By Maya Beyhan
Now approaching its fourth anniversary since launch, the S&P 500® ESG Index seeks to reflect many of the attributes of the S&P 500 itself, while providing an improved sustainability profile as a result of an updated ESG score.1 With live performance data covering an extraordinary period – including two bear markets on either side of a growth boom – we are presented with a real-world performance test for the index’s improved sustainability profile.
From its launch date until the end of 2022, the ESG index outperformed its benchmark, the S&P 500, by a cumulative 9.16% (impressive in the context of a benchmark that is notoriously hard to beat). But how important were higher or lower ESG-scoring constituents in generating this excess return?
To measure this, we created hypothetical ESG “quintile portfolios,” reconstituted annually by ranking the S&P 500’s constituents by their ESG score and assigning each to one of five portfolios, from highest to lowest ESG scoring. The hypothetical cap-weighted performance of these portfolios was then calculated and used to create a Brinson-like2 “ESG attribution,” teasing out the importance of ESG exposures in the returns in the S&P 500 ESG Index.
Exhibit 1 summarizes the results of this analysis, including the average weights of the S&P 500 ESG Index and the S&P 500 in each ESG quintile (from high to low scoring), the corresponding portfolio and index returns, as well as a summary of the corresponding allocation and selection effects over the full period.3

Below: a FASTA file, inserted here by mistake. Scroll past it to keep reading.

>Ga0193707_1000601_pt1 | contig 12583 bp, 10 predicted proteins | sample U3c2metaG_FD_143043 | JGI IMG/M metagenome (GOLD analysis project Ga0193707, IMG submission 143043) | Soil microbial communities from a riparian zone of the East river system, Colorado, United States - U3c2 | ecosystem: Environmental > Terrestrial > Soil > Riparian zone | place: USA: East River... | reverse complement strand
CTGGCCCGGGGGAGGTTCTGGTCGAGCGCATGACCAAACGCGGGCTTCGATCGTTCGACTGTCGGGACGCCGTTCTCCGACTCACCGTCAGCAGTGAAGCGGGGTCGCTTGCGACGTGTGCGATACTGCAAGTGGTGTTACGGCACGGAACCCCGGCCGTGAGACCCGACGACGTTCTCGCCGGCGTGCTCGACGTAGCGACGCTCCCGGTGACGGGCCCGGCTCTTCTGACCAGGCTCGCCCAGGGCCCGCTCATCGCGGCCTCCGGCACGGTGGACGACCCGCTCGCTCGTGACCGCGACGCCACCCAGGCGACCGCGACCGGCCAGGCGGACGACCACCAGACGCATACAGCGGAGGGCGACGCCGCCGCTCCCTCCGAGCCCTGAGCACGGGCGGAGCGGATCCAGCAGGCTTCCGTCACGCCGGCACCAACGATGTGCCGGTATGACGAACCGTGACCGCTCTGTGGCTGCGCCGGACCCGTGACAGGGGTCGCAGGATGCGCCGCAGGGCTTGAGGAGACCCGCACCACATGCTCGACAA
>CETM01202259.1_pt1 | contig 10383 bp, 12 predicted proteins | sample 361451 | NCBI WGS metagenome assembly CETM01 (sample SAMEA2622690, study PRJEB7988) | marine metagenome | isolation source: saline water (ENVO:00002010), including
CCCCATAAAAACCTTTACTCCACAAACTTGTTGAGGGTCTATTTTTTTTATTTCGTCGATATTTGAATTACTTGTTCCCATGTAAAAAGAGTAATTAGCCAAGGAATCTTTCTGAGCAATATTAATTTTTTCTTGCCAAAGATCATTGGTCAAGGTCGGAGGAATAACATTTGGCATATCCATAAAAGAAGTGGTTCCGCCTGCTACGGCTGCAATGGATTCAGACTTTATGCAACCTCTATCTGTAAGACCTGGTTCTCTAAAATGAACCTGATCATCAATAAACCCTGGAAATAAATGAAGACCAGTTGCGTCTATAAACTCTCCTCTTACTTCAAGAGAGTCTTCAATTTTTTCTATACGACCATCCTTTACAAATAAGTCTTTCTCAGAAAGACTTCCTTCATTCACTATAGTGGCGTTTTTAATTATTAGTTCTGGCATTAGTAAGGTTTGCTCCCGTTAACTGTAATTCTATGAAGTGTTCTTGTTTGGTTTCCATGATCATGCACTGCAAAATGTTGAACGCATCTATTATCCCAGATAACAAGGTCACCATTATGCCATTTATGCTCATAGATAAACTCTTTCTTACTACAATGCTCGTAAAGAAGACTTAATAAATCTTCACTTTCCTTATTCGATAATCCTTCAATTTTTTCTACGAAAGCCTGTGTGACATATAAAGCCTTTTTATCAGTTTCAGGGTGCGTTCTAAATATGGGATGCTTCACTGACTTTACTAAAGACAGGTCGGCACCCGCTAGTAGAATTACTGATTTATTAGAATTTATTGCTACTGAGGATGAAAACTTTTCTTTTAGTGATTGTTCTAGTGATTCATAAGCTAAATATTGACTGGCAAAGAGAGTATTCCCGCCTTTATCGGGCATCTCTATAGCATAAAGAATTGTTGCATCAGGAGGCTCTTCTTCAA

Although an overweight in the High ESG Quintile 1 detracted from returns, the total effect from over- and underweighting across and within the ESG quintiles was positive in every other quintile. Most strikingly, underweighting the lowest ESG-scoring constituents contributed the most to the S&P 500 ESG Index’s outperformance. Specifically, the Low ESG Quintile 5 underperformed S&P 500 by -16.9%, the S&P 500 ESG Index underweighted this quintile by an average of 10.2%, and the combined effect was to generate 4.18% in excess return for the S&P 500 ESG Index.
Drilling down, Exhibit 2 compares the performance of the Lowest ESG Quintile to the S&P 500 in each calendar year included in the sample: it underperformed in three of the four calendar years represented. Exhibits 1 and 2 together show that in short: the S&P 500 ESG Index consistently benefited from avoiding the worst-scoring constituents.
Of course, performance drivers can (and do) change over time. ESG-based attribution analysis such as these can offer insight and perspective as markets and conditions evolve.
1 The index methodology is available at: www.spglobal.com/spdji/en/documents/methodologies/methodology-sp-esg-index-series.pdf.
2 Similar to our previous analysis with Carbon Quintiles, the quintile portfolios are each assigned an equal number of benchmark constituents, and the impact of weighting to stocks with higher- or lower ESG scores is measured analogously to the way sector or country effects are measured by a traditional Brinson attribution.
3 Analysis carried out using S&P Capital IQ Pro.
Editor’s Note: The summary bullets for this article were chosen by Seeking Alpha editors.